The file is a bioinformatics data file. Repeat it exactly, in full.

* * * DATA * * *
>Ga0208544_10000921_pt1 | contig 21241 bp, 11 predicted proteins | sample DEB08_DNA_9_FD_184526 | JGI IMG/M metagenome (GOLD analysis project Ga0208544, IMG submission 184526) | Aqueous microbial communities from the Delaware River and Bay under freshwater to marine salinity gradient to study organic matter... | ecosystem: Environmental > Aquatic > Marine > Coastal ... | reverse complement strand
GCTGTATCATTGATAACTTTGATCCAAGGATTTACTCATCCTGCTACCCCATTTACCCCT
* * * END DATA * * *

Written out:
>Ga0208544_10000921_pt1 | contig 21241 bp, 11 predicted proteins | sample DEB08_DNA_9_FD_184526 | JGI IMG/M metagenome (GOLD analysis project Ga0208544, IMG submission 184526) | Aqueous microbial communities from the Delaware River and Bay under freshwater to marine salinity gradient to study organic matter... | ecosystem: Environmental > Aquatic > Marine > Coastal ... | reverse complement strand
GCTGTATCATTGATAACTTTGATCCAAGGATTTACTCATCCTGCTACCCCATTTACCCCT